Now I’m missing work, now that I feel like we’ve settled into a routine, and I know the boys are going to be in school next year every day. So now I’m focusing more on my job again. And I’m starting to worry about what I am going to do. So that’s kind of where I am now. And some days I’m like, “Well, what’s meant to be will happen.” And other days I’m like, “Man, I can’t believe after all this time and I’m going to have to swallow my pride and apply for a GS 9 or a 7.”

My hope is that I can stay with the federal government and maintain my grade, even a GS 11 or 12 would be fine. My hope is that I can maintain that and work to get my twenty years in. And based on where we are at that point in our life, and how the boys are doing especially, then I’ll determine whether or not I want to keep working or not. So that’s what my hope is, to have a fulfilling job where I can maintain my pay grade, while also being a great mom and making sure that the boys are developmentally and academically where they need to be in their life and are having the opportunities I had when I was that age.

Every day is just kind of an emotional roller coaster because some days I thank God I’m not working.

I really love this break. I really love all my time. I love being able to have lunch with my girlfriends and go to the gym and just be carefree. It’s like woo-hoo! I never had this before. But then other days I’m like, “I don’t want to go to lunch. I’m tired of the gym. I can work out on the weekends. I want to work.” So it’s been emotional that way, yes. And my husband continues to be supportive. He’s like, “Well, if you want to go back to work, great. But if you don’t that’s fine, too.” At the same he’s like, “You’re not going to apply for a GS 9 are you? You’re a GS 13. You don’t need to go back.”

To have a career, not just a job is something that’s very challenging as a military spouse.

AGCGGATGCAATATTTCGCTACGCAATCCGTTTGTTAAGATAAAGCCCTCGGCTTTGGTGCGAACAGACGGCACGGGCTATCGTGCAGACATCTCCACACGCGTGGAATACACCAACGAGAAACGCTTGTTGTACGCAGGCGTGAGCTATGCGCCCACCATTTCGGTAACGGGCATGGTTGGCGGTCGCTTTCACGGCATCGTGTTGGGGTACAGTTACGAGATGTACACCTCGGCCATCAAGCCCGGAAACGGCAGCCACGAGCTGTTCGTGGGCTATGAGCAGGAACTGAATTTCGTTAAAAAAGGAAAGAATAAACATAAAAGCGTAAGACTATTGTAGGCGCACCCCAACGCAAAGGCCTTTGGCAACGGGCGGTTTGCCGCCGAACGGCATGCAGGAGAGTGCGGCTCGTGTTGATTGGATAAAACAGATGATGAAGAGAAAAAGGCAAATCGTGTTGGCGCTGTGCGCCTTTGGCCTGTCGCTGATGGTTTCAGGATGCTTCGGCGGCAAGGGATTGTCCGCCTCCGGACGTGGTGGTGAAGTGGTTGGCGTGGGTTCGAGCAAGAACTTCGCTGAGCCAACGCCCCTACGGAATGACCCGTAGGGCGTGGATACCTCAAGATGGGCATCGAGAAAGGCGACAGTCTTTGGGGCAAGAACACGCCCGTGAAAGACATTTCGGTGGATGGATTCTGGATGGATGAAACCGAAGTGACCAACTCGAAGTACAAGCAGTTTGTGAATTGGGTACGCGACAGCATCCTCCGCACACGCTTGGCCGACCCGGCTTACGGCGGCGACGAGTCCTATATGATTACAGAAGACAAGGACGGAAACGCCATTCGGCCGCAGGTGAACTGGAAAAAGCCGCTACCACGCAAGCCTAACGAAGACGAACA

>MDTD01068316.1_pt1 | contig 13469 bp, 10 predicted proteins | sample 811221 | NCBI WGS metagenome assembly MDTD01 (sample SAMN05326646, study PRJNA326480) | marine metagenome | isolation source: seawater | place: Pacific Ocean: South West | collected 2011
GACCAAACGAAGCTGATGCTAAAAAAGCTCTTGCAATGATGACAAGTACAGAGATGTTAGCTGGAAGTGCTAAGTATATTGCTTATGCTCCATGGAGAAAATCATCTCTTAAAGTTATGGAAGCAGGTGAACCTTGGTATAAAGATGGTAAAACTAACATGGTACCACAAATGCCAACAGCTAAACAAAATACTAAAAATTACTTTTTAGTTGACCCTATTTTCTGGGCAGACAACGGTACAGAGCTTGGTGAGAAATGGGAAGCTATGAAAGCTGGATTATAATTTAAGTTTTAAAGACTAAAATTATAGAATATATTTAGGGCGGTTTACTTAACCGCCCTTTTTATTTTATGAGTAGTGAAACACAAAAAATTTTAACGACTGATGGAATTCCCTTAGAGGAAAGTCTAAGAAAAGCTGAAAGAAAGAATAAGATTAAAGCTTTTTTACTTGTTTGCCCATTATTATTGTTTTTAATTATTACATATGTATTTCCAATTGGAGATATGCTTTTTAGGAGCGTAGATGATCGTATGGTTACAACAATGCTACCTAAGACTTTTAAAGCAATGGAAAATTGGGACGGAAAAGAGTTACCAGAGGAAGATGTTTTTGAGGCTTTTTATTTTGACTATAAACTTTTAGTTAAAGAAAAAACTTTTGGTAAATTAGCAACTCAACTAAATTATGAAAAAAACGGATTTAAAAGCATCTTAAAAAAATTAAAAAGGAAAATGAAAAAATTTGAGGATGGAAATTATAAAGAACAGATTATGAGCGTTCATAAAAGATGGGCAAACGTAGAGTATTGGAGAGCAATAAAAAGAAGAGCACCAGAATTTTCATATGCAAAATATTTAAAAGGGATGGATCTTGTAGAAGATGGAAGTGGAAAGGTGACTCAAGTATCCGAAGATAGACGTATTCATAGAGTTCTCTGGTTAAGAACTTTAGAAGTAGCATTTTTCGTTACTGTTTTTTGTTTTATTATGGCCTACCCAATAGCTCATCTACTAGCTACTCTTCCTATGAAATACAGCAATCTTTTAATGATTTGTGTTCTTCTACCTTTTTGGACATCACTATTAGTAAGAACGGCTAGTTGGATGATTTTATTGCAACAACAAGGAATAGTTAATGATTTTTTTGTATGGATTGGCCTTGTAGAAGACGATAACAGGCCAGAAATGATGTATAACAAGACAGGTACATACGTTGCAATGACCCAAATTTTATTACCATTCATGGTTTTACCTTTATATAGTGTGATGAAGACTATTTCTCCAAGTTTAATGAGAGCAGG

There’s what you would like and then there’s here’s what the reality is and what you can get. And a lot of times those two things don’t jive. So, I feel like I’m stuck settling. I’m stuck settling for what’s available versus what I really want.

It’s a tough reality, but it’s certainly one that I expected, because when we met and when we married, I knew that was going to happen. I really did. But knowing it and experiencing it are two different things.

Knowing what I did back then, I would still do it all over again. It’s worth the sacrifice. It really is. It sucks some days, for lack of a better term, but overall I wouldn’t have it any other way. I feel like my husband will finish at twenty and then at that point in time I would like to go to a place where my career can soar. And I know he would be supportive of that. So you know what? If I have to put my career on hold right now I will. Now that won’t stop me from trying to move forward. But if it doesn’t work out, then it just doesn’t work out. It’s not meant to be then that’s just the way it is.

The Naked Truth: Dee’s Story

The Naked Truth: Real Military Spouses Share Their Career Challenges - Dee's Story

Dee is a recent high school graduate, newly married to her Air Force husband. She feels lucky to have the opportunity to be in Europe and enjoys working at the Exchange so she can keep busy and have people to talk to. Dee is also in school, and would like to be a teacher someday. The following are excerpts from our interview in Germany. I have not used her real name.

We were high school sweethearts and then he decided to enlist in the Air Force. It basically started from there. We graduated in May and he left in June. I went to see him graduate in August where he proposed to me.

Actually the reason why we got married was a personal family situation. In August, I got kicked out of my house by my father and my husband felt bad for me, but it was kind of like a win-win situation. I kind of wanted to get out of there. So when he came home for Christmas break in December we went to the courthouse and got married, but eventually we’re going to have a real wedding. I still have my dress. We got married and he left for Germany in December and then I had to stay back because we had to get the sponsorship paperwork done.

I went to college for two semesters right after high school, summer and fall semester. And then I had to stop to get ready to come here. I had a part-time job at Dollar General for about a month and a half.